Zueitina oil port blockade, Libya

Zueitina oil port is under control of armed rebel groups and operates without environmental control and regulation.


The Zueitina Oil Terminal is situated at the Gulf of Sirte, 180 km south west of Benghazi and around 850 km east of Tripoli.

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Basic Data
NameZueitina oil port blockade, Libya
ProvinceAl Wahat district, Cyrenaica region
Accuracy of LocationHIGH local level
Source of Conflict
Type of Conflict (1st level)Fossil Fuels and Climate Justice/Energy
Type of Conflict (2nd level)Ports and airport projects
Oil and gas refining
Specific CommoditiesCrude oil
Natural Gas
Project Details and Actors
Project DetailsThe Zueitina Oil Terminal exports crude oil and liquefied gas. The storage capacity of the Terminal is around 6.5 million barrels of crude oil, 988 thousand barrels of Naphta, 240 thousand barrels of liquid Butane and 270 thousand barrels of liquid Propane. The daily production rate lies between 60,000 and 70,000 barrels of oil and condensate, although the terminal itself has the capacity to handle 20% of Libya's crude oil exports.

The Terminal comprises three units: oil movement, gas plant and a marine section. The first crude shipment was exported from the Terminal in 1968.
Project Area (in hectares)N/A
Type of PopulationSemi-urban
Potential Affected Population300
Start Date13/07/2013
End Date01/04/2014
Company Names or State EnterprisesNational Oil Corporation from Libya
The Conflict and the Mobilization
Intensity of Conflict (at highest level)MEDIUM (street protests, visible mobilization)
When did the mobilization beginIn REACTION to the implementation (during construction or operation)
Groups MobilizingIndustrial workers
Informal workers
Trade unions
Rebel armed groups
Forms of MobilizationBlockades
Occupation of buildings/public spaces
Boycotts of companies-products
Armed rebellion
Environmental ImpactsPotential: Oil spills, Surface water pollution / Decreasing water (physico-chemical, biological) quality, Other Environmental impacts
OtherMilitary impacts on oil infrastructure
Health ImpactsVisible: Violence related health impacts (homicides, rape, etc..) , Deaths
Socio-economic ImpactsVisible: Increase in violence and crime, Lack of work security, labour absenteeism, firings, unemployment, Militarization and increased police presence, Violations of human rights
Project StatusIn operation
Pathways for conflict outcome / responseCompensation
Criminalization of activists
Violent targeting of activists
Do you consider this as a success?No
Why? Explain briefly.Operations at the port have resumed under control of rebel groups. The original striking protesters reached their goal of compensation, but rebel groups took control of the port which is occasionally open to oil exports without proper environmental control and regulation.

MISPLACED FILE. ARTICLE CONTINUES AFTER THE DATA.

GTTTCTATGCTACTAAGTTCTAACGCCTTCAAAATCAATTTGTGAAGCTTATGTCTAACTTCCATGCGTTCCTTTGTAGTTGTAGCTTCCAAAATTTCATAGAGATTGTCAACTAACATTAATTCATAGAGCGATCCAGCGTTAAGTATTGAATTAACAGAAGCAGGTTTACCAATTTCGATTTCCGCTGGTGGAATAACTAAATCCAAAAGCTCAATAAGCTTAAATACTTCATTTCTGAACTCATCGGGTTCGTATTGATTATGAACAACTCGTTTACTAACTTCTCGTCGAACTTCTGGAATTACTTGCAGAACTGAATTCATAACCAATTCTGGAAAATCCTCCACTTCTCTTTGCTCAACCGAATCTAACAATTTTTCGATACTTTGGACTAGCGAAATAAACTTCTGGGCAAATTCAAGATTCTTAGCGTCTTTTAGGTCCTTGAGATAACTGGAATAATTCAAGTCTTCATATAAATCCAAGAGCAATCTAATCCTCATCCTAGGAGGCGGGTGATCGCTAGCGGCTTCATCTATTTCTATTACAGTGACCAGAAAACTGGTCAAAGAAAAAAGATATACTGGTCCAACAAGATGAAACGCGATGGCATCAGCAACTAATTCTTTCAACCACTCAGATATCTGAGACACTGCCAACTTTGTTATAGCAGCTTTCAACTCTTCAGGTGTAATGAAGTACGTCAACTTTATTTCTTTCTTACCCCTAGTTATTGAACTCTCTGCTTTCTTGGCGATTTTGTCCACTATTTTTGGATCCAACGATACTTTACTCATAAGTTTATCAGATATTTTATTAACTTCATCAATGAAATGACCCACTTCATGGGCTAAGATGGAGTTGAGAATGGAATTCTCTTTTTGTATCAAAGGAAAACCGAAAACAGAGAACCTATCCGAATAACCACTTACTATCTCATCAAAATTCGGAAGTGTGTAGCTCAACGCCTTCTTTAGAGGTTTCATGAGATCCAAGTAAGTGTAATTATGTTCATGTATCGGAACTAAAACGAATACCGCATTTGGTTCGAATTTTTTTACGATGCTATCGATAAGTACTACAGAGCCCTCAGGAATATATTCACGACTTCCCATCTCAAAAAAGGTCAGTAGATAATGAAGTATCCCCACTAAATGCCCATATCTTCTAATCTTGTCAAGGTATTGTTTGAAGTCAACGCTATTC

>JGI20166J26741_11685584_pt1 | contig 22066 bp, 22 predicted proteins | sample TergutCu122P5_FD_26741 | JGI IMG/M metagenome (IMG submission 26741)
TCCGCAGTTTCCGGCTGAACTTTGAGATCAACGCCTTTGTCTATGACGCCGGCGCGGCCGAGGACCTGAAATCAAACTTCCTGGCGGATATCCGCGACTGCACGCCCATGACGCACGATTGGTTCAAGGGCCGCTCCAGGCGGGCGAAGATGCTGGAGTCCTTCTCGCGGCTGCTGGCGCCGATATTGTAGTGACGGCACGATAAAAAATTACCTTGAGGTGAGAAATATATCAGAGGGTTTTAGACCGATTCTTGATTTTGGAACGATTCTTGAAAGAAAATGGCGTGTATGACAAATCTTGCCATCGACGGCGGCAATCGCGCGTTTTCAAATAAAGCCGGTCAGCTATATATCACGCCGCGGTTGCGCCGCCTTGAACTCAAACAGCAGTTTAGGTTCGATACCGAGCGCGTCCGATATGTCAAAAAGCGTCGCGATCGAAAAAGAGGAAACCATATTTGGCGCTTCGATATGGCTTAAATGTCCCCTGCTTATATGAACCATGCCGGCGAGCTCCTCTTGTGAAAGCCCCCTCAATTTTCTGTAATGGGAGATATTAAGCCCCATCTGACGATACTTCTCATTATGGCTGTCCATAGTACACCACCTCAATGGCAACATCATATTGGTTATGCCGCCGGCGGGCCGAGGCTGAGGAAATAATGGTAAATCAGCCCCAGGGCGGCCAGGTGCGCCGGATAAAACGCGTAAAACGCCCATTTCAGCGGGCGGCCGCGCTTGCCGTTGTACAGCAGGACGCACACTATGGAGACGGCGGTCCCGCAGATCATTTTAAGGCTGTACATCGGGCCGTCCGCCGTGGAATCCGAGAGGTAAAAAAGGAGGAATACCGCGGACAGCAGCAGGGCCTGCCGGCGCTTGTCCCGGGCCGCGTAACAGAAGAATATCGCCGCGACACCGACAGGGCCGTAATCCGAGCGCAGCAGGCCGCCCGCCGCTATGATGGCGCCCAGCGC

Sources and Materials

KPMG (2013), Oil and Gas in Africa, Africa's Reserves, Potential and Prospects,
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Libya's Zueitina port stormed hours after strike ends, by Ghaith Shennib and Marie-Louise Gumuchian, Reuters, 16 July 2013,
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Libyan oil port 'stormed by armed protesters', Aljazeera, 17 July 2013,
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Protest halts Libyan port's oil exports for sixth day, by Marie-Louise Gumuchian, Reuters, 22 July 2013,
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Libyan oil port Zueitina to re-open after damage assessed, by Ayan Al-Warfalli, Reuters, 27 April 2014,
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Libya Ends Suspension of Crude Loadings From Zueitina Terminal, by Grant Smith and Saleh Sarrar, Bloomberg, 28 April 2014,
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Zueitina Oil Company, official homepage,
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Armed protesters in Libya export oil, escalate blockade
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Tanker at Libya's Zueitina port lifting oil; new crude flows still blocked
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Discounts fail to lure oil buyers as Libya seeks to bypass Tripoli
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Other Documents

The entrance to Zueitina oil terminal about 75 miles west of Benghazi, Libya on July 18, 2013. Esam Omran Al-Fetori/Reuters
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Meta Information
Last update29/04/2019